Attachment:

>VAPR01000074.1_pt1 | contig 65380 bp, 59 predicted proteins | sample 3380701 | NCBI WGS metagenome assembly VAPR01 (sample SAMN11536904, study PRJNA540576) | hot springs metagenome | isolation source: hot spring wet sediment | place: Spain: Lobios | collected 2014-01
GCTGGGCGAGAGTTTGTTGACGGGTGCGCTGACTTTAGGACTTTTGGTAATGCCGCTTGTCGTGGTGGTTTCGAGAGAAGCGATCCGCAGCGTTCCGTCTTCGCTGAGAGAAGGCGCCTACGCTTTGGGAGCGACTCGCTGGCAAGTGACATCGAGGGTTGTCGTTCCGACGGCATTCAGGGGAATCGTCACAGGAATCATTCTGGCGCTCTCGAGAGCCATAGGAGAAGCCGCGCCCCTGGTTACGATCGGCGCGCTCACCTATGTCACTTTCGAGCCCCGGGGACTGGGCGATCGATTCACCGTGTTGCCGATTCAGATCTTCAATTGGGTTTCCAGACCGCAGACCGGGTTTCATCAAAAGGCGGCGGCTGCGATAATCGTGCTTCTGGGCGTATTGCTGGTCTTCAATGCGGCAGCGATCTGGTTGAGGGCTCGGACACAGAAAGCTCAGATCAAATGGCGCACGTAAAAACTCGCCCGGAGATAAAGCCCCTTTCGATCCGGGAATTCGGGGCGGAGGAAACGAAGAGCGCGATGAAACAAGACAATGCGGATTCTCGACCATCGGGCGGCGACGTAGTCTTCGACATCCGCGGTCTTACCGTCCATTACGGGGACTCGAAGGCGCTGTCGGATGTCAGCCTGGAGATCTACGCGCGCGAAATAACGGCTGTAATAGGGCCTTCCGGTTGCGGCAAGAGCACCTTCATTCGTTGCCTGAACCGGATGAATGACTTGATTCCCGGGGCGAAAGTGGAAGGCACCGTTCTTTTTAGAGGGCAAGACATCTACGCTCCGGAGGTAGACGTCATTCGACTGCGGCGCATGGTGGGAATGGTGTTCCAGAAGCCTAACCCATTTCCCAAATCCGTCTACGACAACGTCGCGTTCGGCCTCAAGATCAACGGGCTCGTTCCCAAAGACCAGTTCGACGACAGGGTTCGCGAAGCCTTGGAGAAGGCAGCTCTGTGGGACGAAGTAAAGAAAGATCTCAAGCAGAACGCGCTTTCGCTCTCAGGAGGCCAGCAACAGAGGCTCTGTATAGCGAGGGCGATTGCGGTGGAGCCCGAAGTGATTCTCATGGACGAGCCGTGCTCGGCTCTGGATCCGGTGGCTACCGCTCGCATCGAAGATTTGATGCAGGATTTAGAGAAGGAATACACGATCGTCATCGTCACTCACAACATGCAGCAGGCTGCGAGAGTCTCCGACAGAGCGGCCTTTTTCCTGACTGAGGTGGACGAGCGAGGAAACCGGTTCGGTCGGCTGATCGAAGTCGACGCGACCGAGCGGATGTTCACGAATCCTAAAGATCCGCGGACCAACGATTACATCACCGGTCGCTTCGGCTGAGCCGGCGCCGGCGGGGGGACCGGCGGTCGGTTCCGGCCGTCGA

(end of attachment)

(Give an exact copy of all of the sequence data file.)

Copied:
>VAPR01000074.1_pt1 | contig 65380 bp, 59 predicted proteins | sample 3380701 | NCBI WGS metagenome assembly VAPR01 (sample SAMN11536904, study PRJNA540576) | hot springs metagenome | isolation source: hot spring wet sediment | place: Spain: Lobios | collected 2014-01
GCTGGGCGAGAGTTTGTTGACGGGTGCGCTGACTTTAGGACTTTTGGTAATGCCGCTTGTCGTGGTGGTTTCGAGAGAAGCGATCCGCAGCGTTCCGTCTTCGCTGAGAGAAGGCGCCTACGCTTTGGGAGCGACTCGCTGGCAAGTGACATCGAGGGTTGTCGTTCCGACGGCATTCAGGGGAATCGTCACAGGAATCATTCTGGCGCTCTCGAGAGCCATAGGAGAAGCCGCGCCCCTGGTTACGATCGGCGCGCTCACCTATGTCACTTTCGAGCCCCGGGGACTGGGCGATCGATTCACCGTGTTGCCGATTCAGATCTTCAATTGGGTTTCCAGACCGCAGACCGGGTTTCATCAAAAGGCGGCGGCTGCGATAATCGTGCTTCTGGGCGTATTGCTGGTCTTCAATGCGGCAGCGATCTGGTTGAGGGCTCGGACACAGAAAGCTCAGATCAAATGGCGCACGTAAAAACTCGCCCGGAGATAAAGCCCCTTTCGATCCGGGAATTCGGGGCGGAGGAAACGAAGAGCGCGATGAAACAAGACAATGCGGATTCTCGACCATCGGGCGGCGACGTAGTCTTCGACATCCGCGGTCTTACCGTCCATTACGGGGACTCGAAGGCGCTGTCGGATGTCAGCCTGGAGATCTACGCGCGCGAAATAACGGCTGTAATAGGGCCTTCCGGTTGCGGCAAGAGCACCTTCATTCGTTGCCTGAACCGGATGAATGACTTGATTCCCGGGGCGAAAGTGGAAGGCACCGTTCTTTTTAGAGGGCAAGACATCTACGCTCCGGAGGTAGACGTCATTCGACTGCGGCGCATGGTGGGAATGGTGTTCCAGAAGCCTAACCCATTTCCCAAATCCGTCTACGACAACGTCGCGTTCGGCCTCAAGATCAACGGGCTCGTTCCCAAAGACCAGTTCGACGACAGGGTTCGCGAAGCCTTGGAGAAGGCAGCTCTGTGGGACGAAGTAAAGAAAGATCTCAAGCAGAACGCGCTTTCGCTCTCAGGAGGCCAGCAACAGAGGCTCTGTATAGCGAGGGCGATTGCGGTGGAGCCCGAAGTGATTCTCATGGACGAGCCGTGCTCGGCTCTGGATCCGGTGGCTACCGCTCGCATCGAAGATTTGATGCAGGATTTAGAGAAGGAATACACGATCGTCATCGTCACTCACAACATGCAGCAGGCTGCGAGAGTCTCCGACAGAGCGGCCTTTTTCCTGACTGAGGTGGACGAGCGAGGAAACCGGTTCGGTCGGCTGATCGAAGTCGACGCGACCGAGCGGATGTTCACGAATCCTAAAGATCCGCGGACCAACGATTACATCACCGGTCGCTTCGGCTGAGCCGGCGCCGGCGGGGGGACCGGCGGTCGGTTCCGGCCGTCGA